Farmers and commercial egg companies must pass annual inspections and meet specific requirements set by the National Organic Standard Board to officially use the label “certified organic” for their eggs.

How to Determine the Best Eggs for Your Health

Organic eggs are considered better for your health because they do not involve the kinds of pesticides and chemicals used in food production known to make people sick.

Eggs contain vitamins, minerals, and are high in protein, which promote a healthy lifestyle by assisting muscle strength, the brain, eyes, glands, weight management, and pregnancy.

Organic eggs are considered better for your health because their production does not involve the kinds of pesticides and chemicals known to cause illness.

According to the U.S. Environmental Protection Agency (EPA), food-related chemicals are linked to numerous health concerns ranging from skin irritations to cancer.

When shopping organic, you’ll also encounter a variety of terms that often mislead consumers into thinking they’re buying the healthiest eggs.

  • “Free-roaming” and “cage-free” are not the same thing as “organic“; hens may have free reign of an enclosed property, but it doesn’t mean they’re fed an organic diet.
  • “Hormone-free” is another tricky term because all eggs on the market are supposed to be free of growth hormones—both conventional and organic options.

It’s also a misnomer to assume that all brown eggs are organic. Egg color has nothing to do with whether an egg is organic; it merely indicates the breed and physical characteristics of the bird laying the eggs.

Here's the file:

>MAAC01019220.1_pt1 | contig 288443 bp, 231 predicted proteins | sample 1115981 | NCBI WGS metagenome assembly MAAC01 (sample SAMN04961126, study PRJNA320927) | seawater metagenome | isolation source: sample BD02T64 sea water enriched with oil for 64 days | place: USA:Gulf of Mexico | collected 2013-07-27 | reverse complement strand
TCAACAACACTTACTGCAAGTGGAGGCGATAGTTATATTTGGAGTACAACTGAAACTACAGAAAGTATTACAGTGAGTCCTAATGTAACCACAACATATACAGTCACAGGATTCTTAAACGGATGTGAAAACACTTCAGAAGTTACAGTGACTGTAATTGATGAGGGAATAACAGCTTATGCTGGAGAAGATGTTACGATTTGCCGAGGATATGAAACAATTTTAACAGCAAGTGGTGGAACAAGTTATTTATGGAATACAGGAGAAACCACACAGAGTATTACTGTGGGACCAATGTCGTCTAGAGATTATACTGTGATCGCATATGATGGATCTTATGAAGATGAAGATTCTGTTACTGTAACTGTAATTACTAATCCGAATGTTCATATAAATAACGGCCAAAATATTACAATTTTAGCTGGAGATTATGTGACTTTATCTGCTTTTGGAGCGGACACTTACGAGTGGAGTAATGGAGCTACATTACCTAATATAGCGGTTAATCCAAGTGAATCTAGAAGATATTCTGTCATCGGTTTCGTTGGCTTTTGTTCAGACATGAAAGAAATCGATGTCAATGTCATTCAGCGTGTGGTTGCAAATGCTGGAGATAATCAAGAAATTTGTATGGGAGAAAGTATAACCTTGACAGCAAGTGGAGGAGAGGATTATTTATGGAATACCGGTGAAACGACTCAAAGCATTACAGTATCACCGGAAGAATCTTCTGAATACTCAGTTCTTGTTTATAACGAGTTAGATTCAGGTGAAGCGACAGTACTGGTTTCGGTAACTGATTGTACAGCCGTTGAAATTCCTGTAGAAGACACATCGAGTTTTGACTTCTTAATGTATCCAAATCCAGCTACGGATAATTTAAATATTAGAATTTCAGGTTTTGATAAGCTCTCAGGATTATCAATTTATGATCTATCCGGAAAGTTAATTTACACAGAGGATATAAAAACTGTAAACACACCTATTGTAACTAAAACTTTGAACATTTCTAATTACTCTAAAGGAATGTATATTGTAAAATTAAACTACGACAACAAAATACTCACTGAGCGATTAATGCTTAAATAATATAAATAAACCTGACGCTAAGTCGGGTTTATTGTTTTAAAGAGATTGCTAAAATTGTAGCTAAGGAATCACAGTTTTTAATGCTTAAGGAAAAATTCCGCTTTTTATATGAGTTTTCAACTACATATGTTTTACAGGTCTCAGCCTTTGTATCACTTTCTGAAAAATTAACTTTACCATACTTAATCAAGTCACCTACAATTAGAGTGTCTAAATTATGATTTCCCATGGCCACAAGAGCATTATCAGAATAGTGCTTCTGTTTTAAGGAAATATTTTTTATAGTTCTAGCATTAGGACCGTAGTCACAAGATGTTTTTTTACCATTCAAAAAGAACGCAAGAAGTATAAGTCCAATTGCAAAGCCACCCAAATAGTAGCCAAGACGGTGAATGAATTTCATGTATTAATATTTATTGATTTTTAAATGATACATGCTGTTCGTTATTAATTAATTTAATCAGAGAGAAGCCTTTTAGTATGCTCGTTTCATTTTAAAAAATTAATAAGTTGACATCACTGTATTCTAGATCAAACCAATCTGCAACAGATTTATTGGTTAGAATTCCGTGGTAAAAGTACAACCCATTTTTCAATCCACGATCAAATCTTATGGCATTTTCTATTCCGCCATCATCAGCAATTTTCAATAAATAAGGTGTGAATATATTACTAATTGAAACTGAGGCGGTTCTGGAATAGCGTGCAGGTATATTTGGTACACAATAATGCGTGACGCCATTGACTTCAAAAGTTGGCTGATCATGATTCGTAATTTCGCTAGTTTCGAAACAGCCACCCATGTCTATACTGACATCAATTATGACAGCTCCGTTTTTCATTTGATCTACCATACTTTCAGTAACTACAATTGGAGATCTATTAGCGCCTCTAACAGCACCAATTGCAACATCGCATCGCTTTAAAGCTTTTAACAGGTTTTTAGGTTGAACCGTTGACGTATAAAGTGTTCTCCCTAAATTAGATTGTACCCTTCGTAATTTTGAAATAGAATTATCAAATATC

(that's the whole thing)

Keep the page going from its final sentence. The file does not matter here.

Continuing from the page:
Another way to buy the best eggs for your health is to purchase from highly-rated, reputable farms.

Egg Quality Scoring System

The Cornucopia Institute Organic Egg Scorecard is a valuable resource that highlights the best organic eggs to buy. This public interest group rates farms from all over the United States.

Organic egg producers are evaluated on a scale from 1 to 5, with “5” given to top-rated farms.

A “5-egg” rating is given to diverse family-scale farms that goBeyond Organic” farm practices, such as raising hens in mobile housing on well-managed and ample pasture.

Farms with a 5-egg rating from the Institute include:

  • Eight Mile Creek Farm (New York)
  • Common Good Farm (Nebraska)
  • Village Farm (Maine)
  • Farm and Wildness (Virginia)
  • Burroughs Family Farm (California)

A “4-egg” rating is given to farms that provide “Excellent” living conditions for their birds, such as access to ample outdoor space and a dynamic outdoor environment.

A “3-egg” rating means a farm provides “Very Good” living conditions for hens which meet the minimum USDA standards, such as having (or presently building) a “meaningful” outdoor space.

A “2-egg” rating means a farm displays “Fair” egg production practices; however, some questions and concerns remain regarding their compliance with USDA organic regulations.

A “1-egg” rating cites an organic egg producer as “ethically deficient”a rank given to farms with no meaningful outdoor access for birds or if they have declined to be evaluated.

Transparency regarding the organic food market is essential, and refusing to participate in such an assessment is considered a red flag by the Institute.